At one time, many of the buildings that lined some of Detroit’s busiest commercial streets had colorful hand painted signs on the sides of them. The signs promoted a variety of goods such as flour, clothing, soft drinks, auto parts, and many other items. Due to our harsh winter climate and the hot, bright sun of summer, many of the old signs found on the city’s older buildings are slowly fading away.
Several of the oldest signs I’ve spotted on my bicycle rides throughout the city go back at least 100 years, maybe further. Because of their age and exposure to the ever-changing outdoor weather, the flowing, stylish letters that were popular on the signs at that time are now almost impossible to read. Other signs out there feature decorative, one-of-a-kind illustrations that emphasize a particular product. Those, too, are also fading into the brick walls on which they are painted.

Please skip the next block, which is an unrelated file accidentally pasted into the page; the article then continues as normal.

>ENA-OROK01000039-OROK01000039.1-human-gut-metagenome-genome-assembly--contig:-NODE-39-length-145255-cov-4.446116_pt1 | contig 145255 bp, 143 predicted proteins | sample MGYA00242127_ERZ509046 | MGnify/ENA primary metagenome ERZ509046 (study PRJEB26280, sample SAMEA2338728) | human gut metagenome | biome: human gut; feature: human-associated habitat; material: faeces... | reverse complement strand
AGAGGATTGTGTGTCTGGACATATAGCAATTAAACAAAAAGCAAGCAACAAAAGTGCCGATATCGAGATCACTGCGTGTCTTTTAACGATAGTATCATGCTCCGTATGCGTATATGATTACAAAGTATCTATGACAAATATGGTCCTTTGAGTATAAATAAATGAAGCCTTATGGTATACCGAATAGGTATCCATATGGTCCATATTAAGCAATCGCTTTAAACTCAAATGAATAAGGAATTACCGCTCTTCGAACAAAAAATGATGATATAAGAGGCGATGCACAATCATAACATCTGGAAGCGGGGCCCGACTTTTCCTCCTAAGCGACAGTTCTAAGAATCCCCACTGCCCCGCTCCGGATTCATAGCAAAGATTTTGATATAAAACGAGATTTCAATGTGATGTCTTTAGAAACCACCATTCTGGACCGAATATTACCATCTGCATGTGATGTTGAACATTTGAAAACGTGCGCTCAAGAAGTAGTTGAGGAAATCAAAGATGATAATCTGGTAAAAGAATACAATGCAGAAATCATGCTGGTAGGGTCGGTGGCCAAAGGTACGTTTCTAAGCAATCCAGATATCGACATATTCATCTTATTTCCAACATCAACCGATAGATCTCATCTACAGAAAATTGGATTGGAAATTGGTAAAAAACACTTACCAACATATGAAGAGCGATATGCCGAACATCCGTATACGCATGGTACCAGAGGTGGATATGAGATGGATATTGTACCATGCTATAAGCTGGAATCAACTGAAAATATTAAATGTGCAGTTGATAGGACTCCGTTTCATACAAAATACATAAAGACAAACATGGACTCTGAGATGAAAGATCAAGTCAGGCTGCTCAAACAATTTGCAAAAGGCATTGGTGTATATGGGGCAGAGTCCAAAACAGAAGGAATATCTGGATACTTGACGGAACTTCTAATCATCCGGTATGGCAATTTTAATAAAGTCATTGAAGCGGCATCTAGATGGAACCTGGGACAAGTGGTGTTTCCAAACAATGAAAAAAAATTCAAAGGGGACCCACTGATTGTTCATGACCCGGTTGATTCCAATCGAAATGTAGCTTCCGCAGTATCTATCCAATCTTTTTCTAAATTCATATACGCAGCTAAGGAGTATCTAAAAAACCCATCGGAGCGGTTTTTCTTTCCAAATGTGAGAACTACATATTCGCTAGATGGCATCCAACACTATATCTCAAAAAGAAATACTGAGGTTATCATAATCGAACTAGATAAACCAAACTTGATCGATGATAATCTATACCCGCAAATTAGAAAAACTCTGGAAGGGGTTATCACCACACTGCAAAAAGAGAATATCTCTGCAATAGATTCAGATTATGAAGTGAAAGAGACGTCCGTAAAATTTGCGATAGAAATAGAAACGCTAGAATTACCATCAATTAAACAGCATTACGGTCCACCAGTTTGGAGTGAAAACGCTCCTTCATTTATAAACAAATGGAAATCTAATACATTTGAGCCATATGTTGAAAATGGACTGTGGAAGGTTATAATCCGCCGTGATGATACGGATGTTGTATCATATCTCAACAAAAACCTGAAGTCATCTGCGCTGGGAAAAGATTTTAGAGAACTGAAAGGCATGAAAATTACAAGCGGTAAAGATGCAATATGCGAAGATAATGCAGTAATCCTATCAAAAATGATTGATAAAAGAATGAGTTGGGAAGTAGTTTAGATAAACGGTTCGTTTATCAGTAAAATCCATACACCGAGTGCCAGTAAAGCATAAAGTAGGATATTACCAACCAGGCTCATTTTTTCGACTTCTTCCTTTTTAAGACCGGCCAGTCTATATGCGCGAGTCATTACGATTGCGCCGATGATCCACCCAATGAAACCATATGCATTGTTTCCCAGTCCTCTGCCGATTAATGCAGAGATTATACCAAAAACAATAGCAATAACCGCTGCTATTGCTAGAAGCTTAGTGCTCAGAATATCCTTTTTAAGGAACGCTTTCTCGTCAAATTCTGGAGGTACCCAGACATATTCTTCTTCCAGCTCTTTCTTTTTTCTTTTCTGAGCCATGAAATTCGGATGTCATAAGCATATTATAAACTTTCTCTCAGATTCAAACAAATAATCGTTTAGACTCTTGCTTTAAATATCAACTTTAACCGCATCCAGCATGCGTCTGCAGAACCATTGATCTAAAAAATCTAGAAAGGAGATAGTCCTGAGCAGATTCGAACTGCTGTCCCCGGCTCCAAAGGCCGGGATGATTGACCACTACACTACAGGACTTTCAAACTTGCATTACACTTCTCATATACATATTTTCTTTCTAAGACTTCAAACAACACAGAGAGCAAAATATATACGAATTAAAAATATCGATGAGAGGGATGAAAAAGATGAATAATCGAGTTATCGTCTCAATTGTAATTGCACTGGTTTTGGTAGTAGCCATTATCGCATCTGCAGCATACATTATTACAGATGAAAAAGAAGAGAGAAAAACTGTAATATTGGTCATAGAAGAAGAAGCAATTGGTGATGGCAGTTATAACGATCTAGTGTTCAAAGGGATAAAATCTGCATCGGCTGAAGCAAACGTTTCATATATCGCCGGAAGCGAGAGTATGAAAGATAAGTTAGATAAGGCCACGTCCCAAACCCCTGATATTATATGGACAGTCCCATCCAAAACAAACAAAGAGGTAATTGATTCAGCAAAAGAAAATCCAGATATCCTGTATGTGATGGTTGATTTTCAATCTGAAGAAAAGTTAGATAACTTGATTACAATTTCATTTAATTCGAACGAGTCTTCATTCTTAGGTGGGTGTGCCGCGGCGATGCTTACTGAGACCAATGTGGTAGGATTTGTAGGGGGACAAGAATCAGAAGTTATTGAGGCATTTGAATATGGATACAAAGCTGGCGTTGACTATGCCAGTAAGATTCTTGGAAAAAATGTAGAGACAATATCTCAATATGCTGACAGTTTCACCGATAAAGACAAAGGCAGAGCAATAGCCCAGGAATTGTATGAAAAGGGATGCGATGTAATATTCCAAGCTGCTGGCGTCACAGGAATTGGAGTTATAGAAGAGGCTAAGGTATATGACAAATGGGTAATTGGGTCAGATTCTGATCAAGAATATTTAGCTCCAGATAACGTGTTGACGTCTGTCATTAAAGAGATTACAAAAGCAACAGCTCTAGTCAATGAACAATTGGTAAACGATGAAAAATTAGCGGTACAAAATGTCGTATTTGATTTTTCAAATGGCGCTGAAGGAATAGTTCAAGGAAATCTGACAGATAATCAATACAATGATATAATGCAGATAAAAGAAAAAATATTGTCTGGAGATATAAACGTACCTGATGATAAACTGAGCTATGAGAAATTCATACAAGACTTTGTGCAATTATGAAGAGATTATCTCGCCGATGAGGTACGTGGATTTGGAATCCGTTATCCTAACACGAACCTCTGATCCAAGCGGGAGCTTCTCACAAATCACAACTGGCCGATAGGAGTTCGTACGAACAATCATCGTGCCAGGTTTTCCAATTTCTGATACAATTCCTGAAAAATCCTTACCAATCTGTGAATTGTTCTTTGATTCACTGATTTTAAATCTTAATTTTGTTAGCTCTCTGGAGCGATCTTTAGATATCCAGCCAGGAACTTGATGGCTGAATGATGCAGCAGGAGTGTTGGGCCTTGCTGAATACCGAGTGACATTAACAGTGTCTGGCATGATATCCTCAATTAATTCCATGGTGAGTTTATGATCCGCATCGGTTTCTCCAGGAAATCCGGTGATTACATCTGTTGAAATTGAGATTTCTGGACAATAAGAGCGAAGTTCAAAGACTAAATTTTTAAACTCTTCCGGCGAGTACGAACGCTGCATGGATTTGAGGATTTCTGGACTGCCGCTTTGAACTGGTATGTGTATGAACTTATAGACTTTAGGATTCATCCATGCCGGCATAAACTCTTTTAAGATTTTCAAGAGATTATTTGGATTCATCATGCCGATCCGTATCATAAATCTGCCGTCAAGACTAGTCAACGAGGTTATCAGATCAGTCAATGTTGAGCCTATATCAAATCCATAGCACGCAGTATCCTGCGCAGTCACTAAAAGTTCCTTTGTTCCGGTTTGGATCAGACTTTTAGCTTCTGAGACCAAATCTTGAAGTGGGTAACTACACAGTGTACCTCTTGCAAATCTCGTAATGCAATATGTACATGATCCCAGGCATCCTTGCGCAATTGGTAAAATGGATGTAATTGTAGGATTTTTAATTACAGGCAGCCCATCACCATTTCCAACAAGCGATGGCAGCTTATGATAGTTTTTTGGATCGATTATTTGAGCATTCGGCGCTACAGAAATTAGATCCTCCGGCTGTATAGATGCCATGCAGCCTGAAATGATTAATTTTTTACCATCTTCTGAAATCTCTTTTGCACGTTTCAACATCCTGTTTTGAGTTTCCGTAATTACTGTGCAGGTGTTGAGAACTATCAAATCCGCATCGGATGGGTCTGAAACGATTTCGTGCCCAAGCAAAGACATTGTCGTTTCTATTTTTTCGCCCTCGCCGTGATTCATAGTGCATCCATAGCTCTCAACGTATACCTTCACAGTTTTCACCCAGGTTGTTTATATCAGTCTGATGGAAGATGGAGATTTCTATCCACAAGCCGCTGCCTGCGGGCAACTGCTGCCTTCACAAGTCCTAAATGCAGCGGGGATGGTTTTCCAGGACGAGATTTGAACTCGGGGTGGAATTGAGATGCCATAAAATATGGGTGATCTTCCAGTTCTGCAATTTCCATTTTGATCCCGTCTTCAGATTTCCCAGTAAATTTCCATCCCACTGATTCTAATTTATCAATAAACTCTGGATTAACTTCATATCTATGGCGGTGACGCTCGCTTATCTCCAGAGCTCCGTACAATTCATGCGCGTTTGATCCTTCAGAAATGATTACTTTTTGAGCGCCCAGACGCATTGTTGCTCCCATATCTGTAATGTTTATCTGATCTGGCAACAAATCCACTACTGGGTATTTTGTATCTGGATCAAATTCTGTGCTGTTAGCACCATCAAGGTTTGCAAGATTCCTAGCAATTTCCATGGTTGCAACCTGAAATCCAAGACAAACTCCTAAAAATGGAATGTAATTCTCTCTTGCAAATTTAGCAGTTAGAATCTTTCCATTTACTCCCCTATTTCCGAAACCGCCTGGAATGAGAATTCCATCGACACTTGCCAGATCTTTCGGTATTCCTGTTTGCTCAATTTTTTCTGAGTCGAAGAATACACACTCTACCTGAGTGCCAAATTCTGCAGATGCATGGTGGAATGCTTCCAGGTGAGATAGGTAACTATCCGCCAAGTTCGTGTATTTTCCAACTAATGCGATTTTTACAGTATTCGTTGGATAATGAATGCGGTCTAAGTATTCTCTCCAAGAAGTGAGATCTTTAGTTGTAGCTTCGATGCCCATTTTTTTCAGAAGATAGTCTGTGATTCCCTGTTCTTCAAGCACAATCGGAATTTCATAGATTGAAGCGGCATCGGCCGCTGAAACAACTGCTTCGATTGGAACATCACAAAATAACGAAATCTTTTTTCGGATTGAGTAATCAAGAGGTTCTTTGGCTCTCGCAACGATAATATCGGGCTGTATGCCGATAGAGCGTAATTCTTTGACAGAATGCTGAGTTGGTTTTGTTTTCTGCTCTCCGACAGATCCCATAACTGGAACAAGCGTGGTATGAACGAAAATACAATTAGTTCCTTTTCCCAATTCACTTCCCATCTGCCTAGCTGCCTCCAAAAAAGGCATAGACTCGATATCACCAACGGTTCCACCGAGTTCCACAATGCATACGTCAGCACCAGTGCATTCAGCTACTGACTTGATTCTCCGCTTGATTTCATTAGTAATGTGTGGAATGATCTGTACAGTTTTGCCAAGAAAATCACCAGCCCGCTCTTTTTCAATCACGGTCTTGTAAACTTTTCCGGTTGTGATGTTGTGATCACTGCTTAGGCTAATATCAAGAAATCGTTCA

In earlier entries of this occasional series of Detroit’s fading wall signs, I’ve posted numerous photos of the old beauties. Sadly, a few of them have been lost since then because the buildings on which they were painted have been torn down. Also, a few others have been vandalized with spray paint, leaving only partial sections of the original elements visible.
Here is another set of fading sign photos I’ve taken on my bicycle rides in Detroit. I’m always amazed on how complex some of the aged hand painted signs were back then. I can only imagine what they must have looked like when they were freshly painted.
You can check out the previous entries in this series by clicking on the links below.